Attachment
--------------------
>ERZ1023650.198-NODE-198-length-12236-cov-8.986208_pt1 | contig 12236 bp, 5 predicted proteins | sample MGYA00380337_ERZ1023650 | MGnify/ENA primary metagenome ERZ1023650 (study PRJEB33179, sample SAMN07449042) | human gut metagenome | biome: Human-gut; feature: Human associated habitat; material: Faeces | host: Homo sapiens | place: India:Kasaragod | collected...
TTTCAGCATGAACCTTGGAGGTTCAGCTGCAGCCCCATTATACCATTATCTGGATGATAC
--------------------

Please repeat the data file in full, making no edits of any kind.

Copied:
>ERZ1023650.198-NODE-198-length-12236-cov-8.986208_pt1 | contig 12236 bp, 5 predicted proteins | sample MGYA00380337_ERZ1023650 | MGnify/ENA primary metagenome ERZ1023650 (study PRJEB33179, sample SAMN07449042) | human gut metagenome | biome: Human-gut; feature: Human associated habitat; material: Faeces | host: Homo sapiens | place: India:Kasaragod | collected...
TTTCAGCATGAACCTTGGAGGTTCAGCTGCAGCCCCATTATACCATTATCTGGATGATAC